The National Institute of Standards and Technology (NIST) is in the final stages of standardizing quantum-proof encryption algorithms, which federal agencies will be required to adopt to protect against quantum-based cyberattacks.
"We're still writing the standards. They'll probably come out in about a year," Dustin Moody, mathematician in the NIST Computer Security Division, told GovCIO Media & Research in an interview. "But we very much encourage people to be planning ahead, knowing that these algorithms or these standards are coming out, and to prepare as much as possible for this transition."
Over the past six years, NIST ran a worldwide competition soliciting teams to design the strongest encryption algorithms possible. After several years of analysis and evaluation, NIST picked four algorithms from which to develop post-quantum cryptography data security standards. As soon as the standards are published, federal agencies will encrypt their data using post-quantum cryptography.
A quantum computer, which could revolutionize industries such as finance and health care, could also break current encryption standards and expose vast swaths of sensitive data ranging from patient privacy to national security. A quantum computer does not exist yet, but federal agencies could already be at risk from future quantum attacks. Adversaries are holding onto encrypted data that has no shelf life and is ready to be decrypted once they have access to a quantum computer.
"The National Security Agency is well aware of the quantum threat," Moody said. "This isn't catching them by surprise, but at the same time, it's going to take a long time to migrate to quantum-resistant solutions, and so they have to start a lot sooner than anyone else."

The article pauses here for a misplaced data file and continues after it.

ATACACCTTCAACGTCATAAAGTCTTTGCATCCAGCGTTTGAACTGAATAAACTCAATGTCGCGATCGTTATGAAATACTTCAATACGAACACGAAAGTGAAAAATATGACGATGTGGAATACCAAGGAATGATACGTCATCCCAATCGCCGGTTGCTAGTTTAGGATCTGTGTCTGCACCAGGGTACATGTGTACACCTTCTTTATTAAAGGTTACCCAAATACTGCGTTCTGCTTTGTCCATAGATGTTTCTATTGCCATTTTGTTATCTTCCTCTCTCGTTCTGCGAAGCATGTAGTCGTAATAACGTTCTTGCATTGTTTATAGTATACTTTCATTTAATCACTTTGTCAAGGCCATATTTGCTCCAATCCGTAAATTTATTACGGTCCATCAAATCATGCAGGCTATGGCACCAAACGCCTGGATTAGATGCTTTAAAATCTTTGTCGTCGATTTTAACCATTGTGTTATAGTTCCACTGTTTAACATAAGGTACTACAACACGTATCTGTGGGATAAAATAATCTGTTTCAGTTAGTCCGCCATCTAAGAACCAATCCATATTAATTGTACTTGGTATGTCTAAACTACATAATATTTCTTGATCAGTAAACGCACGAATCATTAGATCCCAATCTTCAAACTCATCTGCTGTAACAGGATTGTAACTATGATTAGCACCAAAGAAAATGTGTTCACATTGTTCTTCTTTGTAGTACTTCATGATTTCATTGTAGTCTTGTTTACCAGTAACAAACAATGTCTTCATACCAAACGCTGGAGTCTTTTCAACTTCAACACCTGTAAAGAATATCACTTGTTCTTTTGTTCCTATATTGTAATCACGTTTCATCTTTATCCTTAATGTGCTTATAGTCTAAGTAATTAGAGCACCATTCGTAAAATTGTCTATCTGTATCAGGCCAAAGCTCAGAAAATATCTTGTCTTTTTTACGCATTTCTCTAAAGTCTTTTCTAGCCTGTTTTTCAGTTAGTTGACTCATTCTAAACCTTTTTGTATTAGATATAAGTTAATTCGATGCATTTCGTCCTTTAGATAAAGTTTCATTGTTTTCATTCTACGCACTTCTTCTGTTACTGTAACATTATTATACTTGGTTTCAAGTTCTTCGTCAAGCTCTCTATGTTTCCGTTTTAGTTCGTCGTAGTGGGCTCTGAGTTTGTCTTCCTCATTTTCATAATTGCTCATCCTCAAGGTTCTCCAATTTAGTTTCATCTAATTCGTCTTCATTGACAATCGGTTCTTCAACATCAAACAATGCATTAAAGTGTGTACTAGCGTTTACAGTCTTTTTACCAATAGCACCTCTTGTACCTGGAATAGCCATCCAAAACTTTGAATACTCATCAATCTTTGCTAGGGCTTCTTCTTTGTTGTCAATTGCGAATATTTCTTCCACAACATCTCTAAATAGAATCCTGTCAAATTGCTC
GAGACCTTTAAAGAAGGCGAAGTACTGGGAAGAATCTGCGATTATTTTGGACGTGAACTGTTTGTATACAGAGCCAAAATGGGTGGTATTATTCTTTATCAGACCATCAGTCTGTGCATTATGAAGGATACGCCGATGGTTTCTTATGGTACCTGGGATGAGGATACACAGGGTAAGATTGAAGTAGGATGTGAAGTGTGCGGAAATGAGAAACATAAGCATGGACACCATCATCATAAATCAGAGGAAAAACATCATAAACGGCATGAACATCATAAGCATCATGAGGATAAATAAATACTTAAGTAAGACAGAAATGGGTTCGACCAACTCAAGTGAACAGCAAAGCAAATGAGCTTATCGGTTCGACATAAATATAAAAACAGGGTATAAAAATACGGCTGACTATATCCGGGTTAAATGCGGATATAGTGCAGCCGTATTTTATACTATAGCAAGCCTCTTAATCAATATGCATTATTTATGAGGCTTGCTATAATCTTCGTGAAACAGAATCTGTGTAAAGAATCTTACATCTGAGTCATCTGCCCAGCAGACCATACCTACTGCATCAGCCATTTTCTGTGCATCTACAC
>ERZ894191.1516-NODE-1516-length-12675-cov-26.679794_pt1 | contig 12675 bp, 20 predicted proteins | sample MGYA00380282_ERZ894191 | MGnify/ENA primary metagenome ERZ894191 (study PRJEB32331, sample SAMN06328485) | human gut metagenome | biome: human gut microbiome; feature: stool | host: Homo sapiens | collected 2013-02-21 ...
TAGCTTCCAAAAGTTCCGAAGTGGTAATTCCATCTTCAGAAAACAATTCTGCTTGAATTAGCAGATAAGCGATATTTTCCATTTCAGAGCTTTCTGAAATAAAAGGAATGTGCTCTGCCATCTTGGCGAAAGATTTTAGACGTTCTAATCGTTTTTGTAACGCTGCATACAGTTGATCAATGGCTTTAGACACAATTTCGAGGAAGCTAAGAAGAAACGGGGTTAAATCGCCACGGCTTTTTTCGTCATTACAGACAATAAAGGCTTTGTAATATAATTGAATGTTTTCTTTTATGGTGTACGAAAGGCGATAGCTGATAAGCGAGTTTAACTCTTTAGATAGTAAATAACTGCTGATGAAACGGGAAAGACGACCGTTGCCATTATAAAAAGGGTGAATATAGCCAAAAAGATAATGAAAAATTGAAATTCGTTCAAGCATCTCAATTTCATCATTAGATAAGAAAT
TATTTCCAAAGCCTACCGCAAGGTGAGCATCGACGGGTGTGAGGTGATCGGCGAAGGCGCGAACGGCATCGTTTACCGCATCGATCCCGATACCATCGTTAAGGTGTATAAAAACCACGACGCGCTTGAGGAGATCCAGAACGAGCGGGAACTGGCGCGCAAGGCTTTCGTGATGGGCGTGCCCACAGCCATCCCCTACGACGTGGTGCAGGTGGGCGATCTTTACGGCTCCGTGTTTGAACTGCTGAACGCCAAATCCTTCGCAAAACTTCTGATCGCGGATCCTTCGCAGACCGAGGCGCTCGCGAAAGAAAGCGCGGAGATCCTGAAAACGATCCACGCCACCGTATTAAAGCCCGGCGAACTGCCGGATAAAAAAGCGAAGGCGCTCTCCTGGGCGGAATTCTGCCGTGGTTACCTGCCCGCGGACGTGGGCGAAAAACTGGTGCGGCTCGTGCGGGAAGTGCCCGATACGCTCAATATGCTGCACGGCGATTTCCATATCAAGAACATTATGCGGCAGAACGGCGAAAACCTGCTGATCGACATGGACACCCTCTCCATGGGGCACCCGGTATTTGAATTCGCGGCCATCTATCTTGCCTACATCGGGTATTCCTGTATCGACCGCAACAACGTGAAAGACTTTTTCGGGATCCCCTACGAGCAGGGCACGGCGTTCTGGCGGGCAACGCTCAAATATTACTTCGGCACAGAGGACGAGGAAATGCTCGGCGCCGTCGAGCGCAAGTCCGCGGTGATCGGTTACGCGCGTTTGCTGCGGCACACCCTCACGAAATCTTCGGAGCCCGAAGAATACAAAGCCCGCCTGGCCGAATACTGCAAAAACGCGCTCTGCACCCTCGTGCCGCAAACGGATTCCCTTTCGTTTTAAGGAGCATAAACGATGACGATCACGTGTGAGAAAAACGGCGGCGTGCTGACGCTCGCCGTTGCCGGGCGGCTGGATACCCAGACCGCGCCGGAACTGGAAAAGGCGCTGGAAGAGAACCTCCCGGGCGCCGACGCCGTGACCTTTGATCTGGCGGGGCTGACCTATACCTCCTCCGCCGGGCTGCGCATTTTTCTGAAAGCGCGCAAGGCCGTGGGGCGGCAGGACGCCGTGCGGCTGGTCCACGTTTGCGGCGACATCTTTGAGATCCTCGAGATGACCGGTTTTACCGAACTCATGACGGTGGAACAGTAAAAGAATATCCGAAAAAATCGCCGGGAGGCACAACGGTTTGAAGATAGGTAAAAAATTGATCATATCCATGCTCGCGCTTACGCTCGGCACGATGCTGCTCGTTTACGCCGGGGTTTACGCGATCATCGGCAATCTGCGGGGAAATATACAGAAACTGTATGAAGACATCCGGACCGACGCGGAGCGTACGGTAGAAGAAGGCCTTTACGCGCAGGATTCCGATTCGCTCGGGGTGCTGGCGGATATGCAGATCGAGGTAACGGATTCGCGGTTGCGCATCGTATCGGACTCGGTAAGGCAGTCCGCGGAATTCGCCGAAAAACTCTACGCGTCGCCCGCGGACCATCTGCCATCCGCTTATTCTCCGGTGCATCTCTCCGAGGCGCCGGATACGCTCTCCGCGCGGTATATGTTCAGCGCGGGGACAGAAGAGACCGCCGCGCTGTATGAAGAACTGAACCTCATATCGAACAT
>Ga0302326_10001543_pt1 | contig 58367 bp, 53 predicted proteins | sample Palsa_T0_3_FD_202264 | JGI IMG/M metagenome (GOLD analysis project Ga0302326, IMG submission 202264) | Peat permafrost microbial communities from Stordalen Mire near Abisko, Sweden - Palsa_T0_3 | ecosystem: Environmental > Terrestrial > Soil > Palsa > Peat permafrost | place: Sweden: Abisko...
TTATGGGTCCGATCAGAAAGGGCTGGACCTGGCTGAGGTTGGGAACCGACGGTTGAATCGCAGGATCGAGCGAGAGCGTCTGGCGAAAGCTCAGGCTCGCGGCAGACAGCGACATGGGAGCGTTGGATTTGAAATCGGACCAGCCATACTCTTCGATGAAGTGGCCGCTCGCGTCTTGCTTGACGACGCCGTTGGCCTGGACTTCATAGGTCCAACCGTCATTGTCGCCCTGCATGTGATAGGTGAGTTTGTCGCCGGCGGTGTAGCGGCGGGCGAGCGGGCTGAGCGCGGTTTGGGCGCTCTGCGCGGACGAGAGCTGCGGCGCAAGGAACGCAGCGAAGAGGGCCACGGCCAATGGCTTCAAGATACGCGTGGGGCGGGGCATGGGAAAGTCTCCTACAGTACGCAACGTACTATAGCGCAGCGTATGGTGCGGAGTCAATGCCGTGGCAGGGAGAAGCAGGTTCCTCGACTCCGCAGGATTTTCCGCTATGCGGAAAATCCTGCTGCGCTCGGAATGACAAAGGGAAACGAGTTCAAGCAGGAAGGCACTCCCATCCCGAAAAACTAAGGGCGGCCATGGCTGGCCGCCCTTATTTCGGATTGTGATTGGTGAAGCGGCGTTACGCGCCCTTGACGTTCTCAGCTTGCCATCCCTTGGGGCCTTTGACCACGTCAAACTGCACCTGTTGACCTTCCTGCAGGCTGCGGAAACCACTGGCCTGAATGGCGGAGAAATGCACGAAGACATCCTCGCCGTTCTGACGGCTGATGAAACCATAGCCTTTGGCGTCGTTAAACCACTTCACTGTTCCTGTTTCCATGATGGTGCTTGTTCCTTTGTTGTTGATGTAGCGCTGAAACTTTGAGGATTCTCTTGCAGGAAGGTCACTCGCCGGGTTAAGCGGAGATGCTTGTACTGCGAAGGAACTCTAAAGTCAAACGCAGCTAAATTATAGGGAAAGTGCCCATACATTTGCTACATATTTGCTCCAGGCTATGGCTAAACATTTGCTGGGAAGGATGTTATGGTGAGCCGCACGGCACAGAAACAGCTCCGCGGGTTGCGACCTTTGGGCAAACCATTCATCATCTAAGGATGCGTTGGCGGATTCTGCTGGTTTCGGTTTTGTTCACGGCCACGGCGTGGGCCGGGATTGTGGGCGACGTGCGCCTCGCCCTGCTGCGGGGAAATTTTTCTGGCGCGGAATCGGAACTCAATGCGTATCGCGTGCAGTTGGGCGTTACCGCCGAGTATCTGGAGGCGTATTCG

The White House recently signed the Quantum Computing Preparedness Act into law, requiring federal agencies to inventory all technology systems vulnerable to quantum cyber threats. The Office of Management and Budget (OMB) will develop guidance on executive agencies' transition to quantum-resistant cryptography.
The NIST National Cybersecurity Center of Excellence is also running a project called Migration to Post-Quantum Cryptography. It will partner with agencies such as the Department of Homeland Security and industry partners to develop guidance, reports and tools that organizations and companies can use to help them do their inventory and migrate from the current set of public-key cryptographic algorithms to quantum-resistant algorithms.
"These are the steps that you need to be thinking about and how you can prepare now, even though we don't have the standards published quite yet," Moody said.
Meanwhile, DARPA Program Manager Joe Altepeter is working on two initiatives called called "Quantum Benchmarking" and "Underexplored Systems for Utility-Scale Quantum Computing." The primary goal of both programs is to reduce surprise and uncertainty around quantum technology.
"I can't think of a bigger source for possible surprise than a technology where we are pretty sure that how good it's going to be is going to fall somewhere between totally transformative and amazing and useless. It's somewhere in that range, between most important and nothing," Altepeter told GovCIO Media & Research in a CyberCast interview last year.
The Quantum Benchmarking program is focused on creating benchmarks to quantitatively measure progress toward transformational computational challenges. The Underexplored Systems for Utility-Scale Quantum Computing program will determine if there is a path to a quantum computer capable of achieving utility-scale operation faster than predicted.
"We are hoping that companies, organizations will engage with us who think they really know how to build a big useful quantum computer, and we want to give them an opportunity to prove it and work with them in a sort of rigorous collaborative verification validation plan to make sure we understand 'is there a surprising path to get one of these machines that's faster than people think?'" Altepeter said.
Improving the error rate is one of the many breakthroughs needed before a working large-scale quantum computer is possible, Moody added.
"We're just kind of starting to get to that point where we can see practical use cases. With regards to how big they need to be until they threaten cryptography, we're still a ways off from that right now," he said. "None of the quantum computers that are being built come anywhere close to threatening current security levels. But it's estimated that that could change within a decade or 15 years, that progress could happen that would threaten the cryptosystems that we have today."